Last week, it was amazing when Mary Eunice's voice came out a bit and then the devil pulled her back. Was that difficult to do?
Sure, I guess. I mean, yes, playing the part can definitely be very painful, but I also think that that struggle -- even though it's materialized in that moment maybe more than other moments -- it's always going on. Playing that scene was very painful, but you're also just playing the scene and doing your best to tell the truth of the moment and, more importantly, of her struggle. Although her old voice doesn't really come out very often -- because I think everything that has taken her over is so much more powerful than she is -- that struggle is alive in every second.
Is it difficult to leave the character behind when you're done shooting each day?
Yeah. I find it difficult. I mean, luckily, we usually wrap shooting for the day so late that there's nothing I have to go on to do in terms of seeing friends or trying to be a normal person. [Laughs.] I'm usually just trying to go to bed and trying to read my book and fall asleep eventually. But yes, it takes a while at the end of the day to set aside whatever you've been going through [on the show]. But I don't see that as a negative thing really. I think part of what that is is that we all have these great parts. So I wouldn't trade it to be skipping home and running off to drinks at the Chateau [Marmont] or something. I'd rather be going home and staring at a wall for a little while and going to bed. [Laughs.] I really do love my job.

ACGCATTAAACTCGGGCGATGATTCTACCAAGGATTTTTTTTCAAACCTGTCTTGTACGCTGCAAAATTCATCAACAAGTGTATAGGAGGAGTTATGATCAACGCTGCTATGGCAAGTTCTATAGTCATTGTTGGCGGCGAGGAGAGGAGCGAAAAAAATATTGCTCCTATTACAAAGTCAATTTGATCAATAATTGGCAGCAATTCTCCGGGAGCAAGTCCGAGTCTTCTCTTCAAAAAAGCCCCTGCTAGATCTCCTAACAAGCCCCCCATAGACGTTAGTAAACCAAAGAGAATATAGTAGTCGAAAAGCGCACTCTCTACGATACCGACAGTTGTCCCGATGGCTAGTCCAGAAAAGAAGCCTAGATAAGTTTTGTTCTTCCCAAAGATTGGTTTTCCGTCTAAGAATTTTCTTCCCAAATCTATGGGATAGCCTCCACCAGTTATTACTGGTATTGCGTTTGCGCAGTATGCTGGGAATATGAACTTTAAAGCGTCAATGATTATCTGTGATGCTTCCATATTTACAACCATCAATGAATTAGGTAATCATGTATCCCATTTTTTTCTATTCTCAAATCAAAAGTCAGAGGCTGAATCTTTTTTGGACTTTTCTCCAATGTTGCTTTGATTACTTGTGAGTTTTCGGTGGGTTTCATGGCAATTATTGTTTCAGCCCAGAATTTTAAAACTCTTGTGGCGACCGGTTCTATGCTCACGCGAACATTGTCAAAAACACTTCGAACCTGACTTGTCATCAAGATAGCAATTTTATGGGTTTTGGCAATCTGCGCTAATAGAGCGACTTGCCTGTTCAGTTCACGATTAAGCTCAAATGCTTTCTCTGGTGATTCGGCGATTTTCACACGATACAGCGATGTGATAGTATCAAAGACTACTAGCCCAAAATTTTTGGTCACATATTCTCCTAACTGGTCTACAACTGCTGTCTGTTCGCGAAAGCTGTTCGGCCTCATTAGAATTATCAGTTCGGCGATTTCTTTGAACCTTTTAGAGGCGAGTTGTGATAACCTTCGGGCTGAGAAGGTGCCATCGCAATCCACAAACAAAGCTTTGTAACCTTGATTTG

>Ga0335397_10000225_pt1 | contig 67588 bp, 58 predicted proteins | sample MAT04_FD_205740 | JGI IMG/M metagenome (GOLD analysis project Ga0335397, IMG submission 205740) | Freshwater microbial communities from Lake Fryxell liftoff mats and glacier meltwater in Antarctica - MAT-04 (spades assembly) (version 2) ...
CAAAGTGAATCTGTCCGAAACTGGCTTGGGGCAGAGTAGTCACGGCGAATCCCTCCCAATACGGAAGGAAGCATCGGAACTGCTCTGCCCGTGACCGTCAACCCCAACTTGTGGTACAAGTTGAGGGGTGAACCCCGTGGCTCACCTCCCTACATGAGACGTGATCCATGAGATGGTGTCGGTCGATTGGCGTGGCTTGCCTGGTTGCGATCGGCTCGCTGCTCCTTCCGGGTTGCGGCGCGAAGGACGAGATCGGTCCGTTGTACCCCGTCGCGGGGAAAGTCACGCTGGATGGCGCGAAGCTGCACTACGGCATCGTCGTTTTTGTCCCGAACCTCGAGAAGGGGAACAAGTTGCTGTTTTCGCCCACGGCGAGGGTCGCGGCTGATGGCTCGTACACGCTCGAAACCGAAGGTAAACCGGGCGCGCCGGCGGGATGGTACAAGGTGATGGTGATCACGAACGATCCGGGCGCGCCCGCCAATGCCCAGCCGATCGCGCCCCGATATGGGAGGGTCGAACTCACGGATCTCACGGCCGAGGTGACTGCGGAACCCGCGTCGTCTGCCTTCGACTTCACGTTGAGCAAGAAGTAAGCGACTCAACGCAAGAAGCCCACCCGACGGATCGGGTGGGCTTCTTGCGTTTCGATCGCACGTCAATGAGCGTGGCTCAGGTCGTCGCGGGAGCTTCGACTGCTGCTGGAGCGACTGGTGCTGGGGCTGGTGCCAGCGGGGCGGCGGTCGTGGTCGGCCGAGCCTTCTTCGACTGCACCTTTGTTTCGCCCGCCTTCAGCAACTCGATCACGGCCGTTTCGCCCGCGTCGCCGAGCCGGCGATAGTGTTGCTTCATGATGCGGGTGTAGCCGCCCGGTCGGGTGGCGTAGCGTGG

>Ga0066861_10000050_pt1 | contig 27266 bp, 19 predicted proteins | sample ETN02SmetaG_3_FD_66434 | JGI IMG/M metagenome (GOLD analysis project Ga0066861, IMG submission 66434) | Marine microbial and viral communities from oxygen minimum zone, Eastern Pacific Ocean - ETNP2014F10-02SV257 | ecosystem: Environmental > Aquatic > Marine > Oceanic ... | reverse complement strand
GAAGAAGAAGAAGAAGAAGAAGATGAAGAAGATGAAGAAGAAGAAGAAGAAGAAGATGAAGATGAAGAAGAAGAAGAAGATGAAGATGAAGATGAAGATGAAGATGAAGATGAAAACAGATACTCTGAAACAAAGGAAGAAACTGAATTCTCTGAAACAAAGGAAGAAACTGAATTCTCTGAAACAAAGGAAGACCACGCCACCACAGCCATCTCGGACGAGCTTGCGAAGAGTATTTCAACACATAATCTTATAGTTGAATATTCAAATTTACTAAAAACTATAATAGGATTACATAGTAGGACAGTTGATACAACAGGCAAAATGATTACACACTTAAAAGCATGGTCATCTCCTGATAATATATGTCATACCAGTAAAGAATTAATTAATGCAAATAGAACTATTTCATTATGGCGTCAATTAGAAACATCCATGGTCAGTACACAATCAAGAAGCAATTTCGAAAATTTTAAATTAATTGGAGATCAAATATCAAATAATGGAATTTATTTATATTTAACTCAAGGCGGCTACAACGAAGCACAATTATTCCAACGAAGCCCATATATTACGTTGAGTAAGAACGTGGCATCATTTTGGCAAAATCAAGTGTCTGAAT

At least Sister Mary Eunice brings some comic relief.
Oh, I'm so happy to hear you say that!
Was she always intended to provide that humor?